This book was called the Mishnah (from the verb shana, "to repeat" or "to learn"). The Mishnah was not the work of one man or of one age. So long was it in growing, that its birth dates from long before the destruction of the Temple. But the men most closely associated with the compilation of the Mishnah were the Tannaim (from the root tana, which has the same meaning as shana). There were about one hundred and twenty of these Tannaim between the years 70 and 200 C.E., and they may be conveniently arranged in four generations. From each generation one typical representative will here be selected.
First Generation, 70 to 100 C.E.
Jochanan, the son of Zakkai
Second Generation, 100 to 130 C.E.
Third Generation, 130 to 160 C.E.
Fourth Generation, 160 to 200 C.E.
Judah The Prince
The Tannaim were the possessors of what was perhaps the greatest principle that dominated a literature until the close of the eighteenth century. They maintained that literature and life were co-extensive. It was said of Jochanan, the son of Zakkai, that he never walked a single step without thinking of God. Learning the Torah, that is, the Law, the authorized Word of God, and its Prophetical and Rabbinical developments, was man's supreme duty. "If thou hast learned much Torah, ascribe not any merit to thyself, for therefor wast thou created." Man was created to learn; literature was the aim of life. We have already seen what kind of literature. Jochanan once said to his five favorite disciples: "Go forth and consider which is the good way to which a man should cleave." He received various answers, but he most approved of this response: "A good heart is the way." Literature is life if it be a heart-literature—this may be regarded as the final justification of the union effected in the Mishnah between learning and righteousness.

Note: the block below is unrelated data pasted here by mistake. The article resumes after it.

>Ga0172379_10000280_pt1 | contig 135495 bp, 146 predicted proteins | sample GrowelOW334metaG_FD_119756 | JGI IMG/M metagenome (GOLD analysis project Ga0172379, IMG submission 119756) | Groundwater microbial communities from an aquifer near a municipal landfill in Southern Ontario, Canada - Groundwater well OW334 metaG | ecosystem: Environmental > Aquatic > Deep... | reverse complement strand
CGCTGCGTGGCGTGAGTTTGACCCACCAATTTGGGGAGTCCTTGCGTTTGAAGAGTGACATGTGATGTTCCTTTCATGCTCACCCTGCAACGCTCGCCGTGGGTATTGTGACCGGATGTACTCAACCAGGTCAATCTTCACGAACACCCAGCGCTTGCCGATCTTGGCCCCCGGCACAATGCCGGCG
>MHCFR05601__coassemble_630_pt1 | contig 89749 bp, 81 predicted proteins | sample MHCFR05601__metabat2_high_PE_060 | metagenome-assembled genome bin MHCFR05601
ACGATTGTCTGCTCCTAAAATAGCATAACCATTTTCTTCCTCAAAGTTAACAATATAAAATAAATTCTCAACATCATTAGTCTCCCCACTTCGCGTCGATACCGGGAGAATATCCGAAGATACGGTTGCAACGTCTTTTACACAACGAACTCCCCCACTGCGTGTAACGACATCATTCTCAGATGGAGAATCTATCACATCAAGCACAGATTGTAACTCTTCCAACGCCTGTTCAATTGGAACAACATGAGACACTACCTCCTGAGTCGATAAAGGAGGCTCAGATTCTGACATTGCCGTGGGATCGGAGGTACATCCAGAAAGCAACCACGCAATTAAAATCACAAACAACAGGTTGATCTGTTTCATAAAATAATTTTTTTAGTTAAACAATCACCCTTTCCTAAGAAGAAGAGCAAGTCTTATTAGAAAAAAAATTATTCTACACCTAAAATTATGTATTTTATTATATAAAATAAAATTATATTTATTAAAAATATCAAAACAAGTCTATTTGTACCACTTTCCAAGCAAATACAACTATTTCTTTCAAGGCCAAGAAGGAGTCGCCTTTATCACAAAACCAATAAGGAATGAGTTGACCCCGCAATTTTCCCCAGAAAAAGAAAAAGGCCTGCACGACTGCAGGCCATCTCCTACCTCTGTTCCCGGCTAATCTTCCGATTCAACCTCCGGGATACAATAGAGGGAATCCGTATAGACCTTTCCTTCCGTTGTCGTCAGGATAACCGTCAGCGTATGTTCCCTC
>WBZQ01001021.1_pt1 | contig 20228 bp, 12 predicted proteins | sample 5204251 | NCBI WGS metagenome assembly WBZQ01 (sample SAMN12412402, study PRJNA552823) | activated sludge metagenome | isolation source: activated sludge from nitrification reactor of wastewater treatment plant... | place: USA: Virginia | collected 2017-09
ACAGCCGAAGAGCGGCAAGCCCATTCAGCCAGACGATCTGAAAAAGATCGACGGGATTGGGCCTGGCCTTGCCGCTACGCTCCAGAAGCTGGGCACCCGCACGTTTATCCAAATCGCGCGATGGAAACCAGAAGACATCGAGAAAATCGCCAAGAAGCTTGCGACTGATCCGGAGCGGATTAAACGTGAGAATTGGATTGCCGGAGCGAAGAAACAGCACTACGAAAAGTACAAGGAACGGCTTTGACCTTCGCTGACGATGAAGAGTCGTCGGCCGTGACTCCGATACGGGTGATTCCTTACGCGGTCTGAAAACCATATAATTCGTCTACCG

Akiba, who may be taken to represent the second generation of Tannaim, differed in character from Jochanan. Jochanan had been a member of the peace party in the years 66 to 70; Akiba was a patriot, and took a personal part in the later struggle against Rome, which was organized by the heroic Bar Cochba in the years 131 to 135. Akiba set his face against frivolity, and pronounced silence a fence about wisdom. But his disposition was resolute rather than severe. Of him the most romantic of love stories is told. He was a herdsman, and fell in love with his master's daughter, who endured poverty as his devoted wife, and was glorified in her husband's fame.